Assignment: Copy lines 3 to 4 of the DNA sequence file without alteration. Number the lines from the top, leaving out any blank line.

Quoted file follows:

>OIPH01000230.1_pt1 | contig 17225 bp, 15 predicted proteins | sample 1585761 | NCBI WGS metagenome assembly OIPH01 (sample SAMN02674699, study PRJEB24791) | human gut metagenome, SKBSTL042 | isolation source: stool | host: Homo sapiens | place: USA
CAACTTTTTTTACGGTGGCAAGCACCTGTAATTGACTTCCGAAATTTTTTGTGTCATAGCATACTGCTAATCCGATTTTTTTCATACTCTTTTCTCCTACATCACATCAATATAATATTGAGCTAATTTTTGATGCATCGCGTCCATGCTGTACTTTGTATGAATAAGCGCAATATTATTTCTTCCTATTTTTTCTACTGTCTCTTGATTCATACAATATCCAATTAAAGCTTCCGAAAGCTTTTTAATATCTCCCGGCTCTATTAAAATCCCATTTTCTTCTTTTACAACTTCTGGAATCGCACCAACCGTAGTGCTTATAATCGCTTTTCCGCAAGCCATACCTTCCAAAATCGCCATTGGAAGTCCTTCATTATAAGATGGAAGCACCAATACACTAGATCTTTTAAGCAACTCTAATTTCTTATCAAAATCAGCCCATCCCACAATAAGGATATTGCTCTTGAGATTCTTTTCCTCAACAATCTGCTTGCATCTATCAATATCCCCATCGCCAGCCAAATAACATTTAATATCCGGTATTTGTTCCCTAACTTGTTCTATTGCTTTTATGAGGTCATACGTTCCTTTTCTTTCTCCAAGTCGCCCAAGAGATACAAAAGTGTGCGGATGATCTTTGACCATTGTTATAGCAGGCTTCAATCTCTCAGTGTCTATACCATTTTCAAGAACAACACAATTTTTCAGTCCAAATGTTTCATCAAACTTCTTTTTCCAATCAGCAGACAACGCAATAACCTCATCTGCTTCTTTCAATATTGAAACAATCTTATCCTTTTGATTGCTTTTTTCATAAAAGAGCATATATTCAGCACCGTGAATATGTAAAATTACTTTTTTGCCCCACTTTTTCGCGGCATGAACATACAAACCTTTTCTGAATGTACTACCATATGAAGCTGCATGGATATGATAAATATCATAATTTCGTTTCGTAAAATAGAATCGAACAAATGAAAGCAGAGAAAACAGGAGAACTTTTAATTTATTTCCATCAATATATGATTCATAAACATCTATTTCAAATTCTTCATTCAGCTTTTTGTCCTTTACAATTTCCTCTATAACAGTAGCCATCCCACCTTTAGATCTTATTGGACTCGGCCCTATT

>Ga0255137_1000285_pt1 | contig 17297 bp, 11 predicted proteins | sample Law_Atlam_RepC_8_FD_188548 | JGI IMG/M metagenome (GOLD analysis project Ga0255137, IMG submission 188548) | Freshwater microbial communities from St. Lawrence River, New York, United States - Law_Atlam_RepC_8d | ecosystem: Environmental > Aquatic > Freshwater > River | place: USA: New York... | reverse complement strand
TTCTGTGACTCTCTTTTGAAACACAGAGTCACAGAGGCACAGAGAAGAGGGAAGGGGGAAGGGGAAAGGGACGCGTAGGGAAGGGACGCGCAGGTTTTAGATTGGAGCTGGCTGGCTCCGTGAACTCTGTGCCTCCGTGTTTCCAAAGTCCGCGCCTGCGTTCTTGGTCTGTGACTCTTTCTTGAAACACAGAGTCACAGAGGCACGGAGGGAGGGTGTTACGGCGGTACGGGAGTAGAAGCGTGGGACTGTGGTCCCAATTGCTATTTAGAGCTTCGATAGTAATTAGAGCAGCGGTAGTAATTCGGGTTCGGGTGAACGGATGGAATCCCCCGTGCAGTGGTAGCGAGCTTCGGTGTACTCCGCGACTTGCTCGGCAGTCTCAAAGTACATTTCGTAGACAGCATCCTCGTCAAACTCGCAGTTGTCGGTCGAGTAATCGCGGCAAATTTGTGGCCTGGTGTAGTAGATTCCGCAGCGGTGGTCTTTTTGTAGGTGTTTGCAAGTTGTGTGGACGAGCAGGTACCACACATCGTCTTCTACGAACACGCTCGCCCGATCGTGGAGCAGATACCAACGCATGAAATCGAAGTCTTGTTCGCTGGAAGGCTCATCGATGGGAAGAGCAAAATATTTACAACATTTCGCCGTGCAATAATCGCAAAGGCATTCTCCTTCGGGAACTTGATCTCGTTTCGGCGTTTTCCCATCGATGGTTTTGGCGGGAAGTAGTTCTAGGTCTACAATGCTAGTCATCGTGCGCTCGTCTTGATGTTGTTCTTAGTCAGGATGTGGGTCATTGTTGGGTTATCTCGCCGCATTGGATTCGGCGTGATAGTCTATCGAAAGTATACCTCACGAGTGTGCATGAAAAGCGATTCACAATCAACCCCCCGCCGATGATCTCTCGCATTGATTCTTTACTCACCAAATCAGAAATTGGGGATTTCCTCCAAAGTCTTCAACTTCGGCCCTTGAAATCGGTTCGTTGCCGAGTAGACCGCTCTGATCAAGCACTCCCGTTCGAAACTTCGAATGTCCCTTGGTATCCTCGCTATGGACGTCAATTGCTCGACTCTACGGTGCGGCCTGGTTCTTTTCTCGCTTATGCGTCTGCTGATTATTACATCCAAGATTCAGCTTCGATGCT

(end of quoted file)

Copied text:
>Ga0255137_1000285_pt1 | contig 17297 bp, 11 predicted proteins | sample Law_Atlam_RepC_8_FD_188548 | JGI IMG/M metagenome (GOLD analysis project Ga0255137, IMG submission 188548) | Freshwater microbial communities from St. Lawrence River, New York, United States - Law_Atlam_RepC_8d | ecosystem: Environmental > Aquatic > Freshwater > River | place: USA: New York... | reverse complement strand
TTCTGTGACTCTCTTTTGAAACACAGAGTCACAGAGGCACAGAGAAGAGGGAAGGGGGAAGGGGAAAGGGACGCGTAGGGAAGGGACGCGCAGGTTTTAGATTGGAGCTGGCTGGCTCCGTGAACTCTGTGCCTCCGTGTTTCCAAAGTCCGCGCCTGCGTTCTTGGTCTGTGACTCTTTCTTGAAACACAGAGTCACAGAGGCACGGAGGGAGGGTGTTACGGCGGTACGGGAGTAGAAGCGTGGGACTGTGGTCCCAATTGCTATTTAGAGCTTCGATAGTAATTAGAGCAGCGGTAGTAATTCGGGTTCGGGTGAACGGATGGAATCCCCCGTGCAGTGGTAGCGAGCTTCGGTGTACTCCGCGACTTGCTCGGCAGTCTCAAAGTACATTTCGTAGACAGCATCCTCGTCAAACTCGCAGTTGTCGGTCGAGTAATCGCGGCAAATTTGTGGCCTGGTGTAGTAGATTCCGCAGCGGTGGTCTTTTTGTAGGTGTTTGCAAGTTGTGTGGACGAGCAGGTACCACACATCGTCTTCTACGAACACGCTCGCCCGATCGTGGAGCAGATACCAACGCATGAAATCGAAGTCTTGTTCGCTGGAAGGCTCATCGATGGGAAGAGCAAAATATTTACAACATTTCGCCGTGCAATAATCGCAAAGGCATTCTCCTTCGGGAACTTGATCTCGTTTCGGCGTTTTCCCATCGATGGTTTTGGCGGGAAGTAGTTCTAGGTCTACAATGCTAGTCATCGTGCGCTCGTCTTGATGTTGTTCTTAGTCAGGATGTGGGTCATTGTTGGGTTATCTCGCCGCATTGGATTCGGCGTGATAGTCTATCGAAAGTATACCTCACGAGTGTGCATGAAAAGCGATTCACAATCAACCCCCCGCCGATGATCTCTCGCATTGATTCTTTACTCACCAAATCAGAAATTGGGGATTTCCTCCAAAGTCTTCAACTTCGGCCCTTGAAATCGGTTCGTTGCCGAGTAGACCGCTCTGATCAAGCACTCCCGTTCGAAACTTCGAATGTCCCTTGGTATCCTCGCTATGGACGTCAATTGCTCGACTCTACGGTGCGGCCTGGTTCTTTTCTCGCTTATGCGTCTGCTGATTATTACATCCAAGATTCAGCTTCGATGCT